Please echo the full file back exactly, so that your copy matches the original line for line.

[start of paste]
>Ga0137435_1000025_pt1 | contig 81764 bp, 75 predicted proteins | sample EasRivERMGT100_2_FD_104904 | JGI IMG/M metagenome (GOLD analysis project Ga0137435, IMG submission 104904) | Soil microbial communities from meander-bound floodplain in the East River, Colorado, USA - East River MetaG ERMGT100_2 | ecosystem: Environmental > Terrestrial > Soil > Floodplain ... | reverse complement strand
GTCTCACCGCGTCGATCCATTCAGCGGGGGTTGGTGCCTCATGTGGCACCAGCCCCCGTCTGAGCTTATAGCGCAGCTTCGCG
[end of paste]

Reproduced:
>Ga0137435_1000025_pt1 | contig 81764 bp, 75 predicted proteins | sample EasRivERMGT100_2_FD_104904 | JGI IMG/M metagenome (GOLD analysis project Ga0137435, IMG submission 104904) | Soil microbial communities from meander-bound floodplain in the East River, Colorado, USA - East River MetaG ERMGT100_2 | ecosystem: Environmental > Terrestrial > Soil > Floodplain ... | reverse complement strand
GTCTCACCGCGTCGATCCATTCAGCGGGGGTTGGTGCCTCATGTGGCACCAGCCCCCGTCTGAGCTTATAGCGCAGCTTCGCG